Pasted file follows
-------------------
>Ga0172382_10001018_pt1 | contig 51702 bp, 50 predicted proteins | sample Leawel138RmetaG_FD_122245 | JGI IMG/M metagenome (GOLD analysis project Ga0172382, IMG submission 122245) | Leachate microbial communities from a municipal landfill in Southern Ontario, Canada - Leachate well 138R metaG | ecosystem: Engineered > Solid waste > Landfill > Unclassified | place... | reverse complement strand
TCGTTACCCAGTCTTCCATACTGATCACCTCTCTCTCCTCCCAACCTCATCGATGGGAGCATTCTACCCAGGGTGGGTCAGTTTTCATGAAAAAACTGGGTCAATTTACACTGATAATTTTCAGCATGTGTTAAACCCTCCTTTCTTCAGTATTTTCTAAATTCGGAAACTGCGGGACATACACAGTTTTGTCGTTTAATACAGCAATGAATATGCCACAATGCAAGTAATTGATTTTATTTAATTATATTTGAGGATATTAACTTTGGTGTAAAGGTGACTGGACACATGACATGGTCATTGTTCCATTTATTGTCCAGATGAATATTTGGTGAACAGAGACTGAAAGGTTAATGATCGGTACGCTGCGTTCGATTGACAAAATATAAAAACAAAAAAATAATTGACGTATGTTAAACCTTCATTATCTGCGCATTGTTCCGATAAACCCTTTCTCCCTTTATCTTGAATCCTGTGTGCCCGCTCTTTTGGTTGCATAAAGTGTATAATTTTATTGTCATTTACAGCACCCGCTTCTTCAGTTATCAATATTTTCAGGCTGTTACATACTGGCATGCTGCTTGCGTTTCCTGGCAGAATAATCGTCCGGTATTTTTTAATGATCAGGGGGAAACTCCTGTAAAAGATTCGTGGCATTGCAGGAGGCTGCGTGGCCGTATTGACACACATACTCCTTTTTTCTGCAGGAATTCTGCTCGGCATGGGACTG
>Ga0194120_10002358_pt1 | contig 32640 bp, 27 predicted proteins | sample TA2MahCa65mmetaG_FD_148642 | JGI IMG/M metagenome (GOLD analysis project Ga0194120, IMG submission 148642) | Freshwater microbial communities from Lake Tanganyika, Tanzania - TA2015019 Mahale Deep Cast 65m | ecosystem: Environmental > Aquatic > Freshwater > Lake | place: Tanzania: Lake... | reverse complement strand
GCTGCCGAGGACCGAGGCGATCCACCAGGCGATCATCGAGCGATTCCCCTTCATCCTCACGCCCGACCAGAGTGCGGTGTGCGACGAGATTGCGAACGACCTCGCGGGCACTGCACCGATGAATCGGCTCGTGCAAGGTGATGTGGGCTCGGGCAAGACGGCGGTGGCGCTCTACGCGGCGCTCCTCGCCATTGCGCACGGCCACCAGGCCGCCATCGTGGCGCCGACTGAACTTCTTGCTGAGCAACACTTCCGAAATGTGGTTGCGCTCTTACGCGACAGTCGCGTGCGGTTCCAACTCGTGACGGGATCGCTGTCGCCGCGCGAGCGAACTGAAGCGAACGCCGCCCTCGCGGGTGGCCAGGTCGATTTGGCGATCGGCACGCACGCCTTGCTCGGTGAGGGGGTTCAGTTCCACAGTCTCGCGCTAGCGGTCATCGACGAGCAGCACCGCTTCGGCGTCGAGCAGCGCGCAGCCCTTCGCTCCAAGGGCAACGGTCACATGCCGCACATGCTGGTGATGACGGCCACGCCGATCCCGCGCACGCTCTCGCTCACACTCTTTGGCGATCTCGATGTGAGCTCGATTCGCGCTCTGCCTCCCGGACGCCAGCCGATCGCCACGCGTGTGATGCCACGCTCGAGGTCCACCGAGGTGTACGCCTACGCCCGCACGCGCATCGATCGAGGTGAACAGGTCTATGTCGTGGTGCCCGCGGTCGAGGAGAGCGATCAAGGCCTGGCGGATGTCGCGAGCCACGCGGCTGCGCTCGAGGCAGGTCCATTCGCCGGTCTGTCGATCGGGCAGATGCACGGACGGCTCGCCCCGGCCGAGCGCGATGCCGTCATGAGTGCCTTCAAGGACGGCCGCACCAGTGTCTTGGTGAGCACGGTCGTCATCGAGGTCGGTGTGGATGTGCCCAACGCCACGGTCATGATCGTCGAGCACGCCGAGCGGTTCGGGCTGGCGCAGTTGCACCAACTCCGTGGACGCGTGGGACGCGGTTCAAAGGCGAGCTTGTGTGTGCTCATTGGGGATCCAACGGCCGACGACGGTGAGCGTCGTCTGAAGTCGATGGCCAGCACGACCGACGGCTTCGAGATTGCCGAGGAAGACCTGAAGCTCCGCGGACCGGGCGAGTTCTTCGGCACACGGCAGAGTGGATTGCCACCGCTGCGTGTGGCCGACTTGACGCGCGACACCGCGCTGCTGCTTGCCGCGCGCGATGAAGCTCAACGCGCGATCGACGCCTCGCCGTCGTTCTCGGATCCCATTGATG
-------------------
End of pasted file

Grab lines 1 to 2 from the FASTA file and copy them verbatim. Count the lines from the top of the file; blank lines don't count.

>Ga0172382_10001018_pt1 | contig 51702 bp, 50 predicted proteins | sample Leawel138RmetaG_FD_122245 | JGI IMG/M metagenome (GOLD analysis project Ga0172382, IMG submission 122245) | Leachate microbial communities from a municipal landfill in Southern Ontario, Canada - Leachate well 138R metaG | ecosystem: Engineered > Solid waste > Landfill > Unclassified | place... | reverse complement strand
TCGTTACCCAGTCTTCCATACTGATCACCTCTCTCTCCTCCCAACCTCATCGATGGGAGCATTCTACCCAGGGTGGGTCAGTTTTCATGAAAAAACTGGGTCAATTTACACTGATAATTTTCAGCATGTGTTAAACCCTCCTTTCTTCAGTATTTTCTAAATTCGGAAACTGCGGGACATACACAGTTTTGTCGTTTAATACAGCAATGAATATGCCACAATGCAAGTAATTGATTTTATTTAATTATATTTGAGGATATTAACTTTGGTGTAAAGGTGACTGGACACATGACATGGTCATTGTTCCATTTATTGTCCAGATGAATATTTGGTGAACAGAGACTGAAAGGTTAATGATCGGTACGCTGCGTTCGATTGACAAAATATAAAAACAAAAAAATAATTGACGTATGTTAAACCTTCATTATCTGCGCATTGTTCCGATAAACCCTTTCTCCCTTTATCTTGAATCCTGTGTGCCCGCTCTTTTGGTTGCATAAAGTGTATAATTTTATTGTCATTTACAGCACCCGCTTCTTCAGTTATCAATATTTTCAGGCTGTTACATACTGGCATGCTGCTTGCGTTTCCTGGCAGAATAATCGTCCGGTATTTTTTAATGATCAGGGGGAAACTCCTGTAAAAGATTCGTGGCATTGCAGGAGGCTGCGTGGCCGTATTGACACACATACTCCTTTTTTCTGCAGGAATTCTGCTCGGCATGGGACTG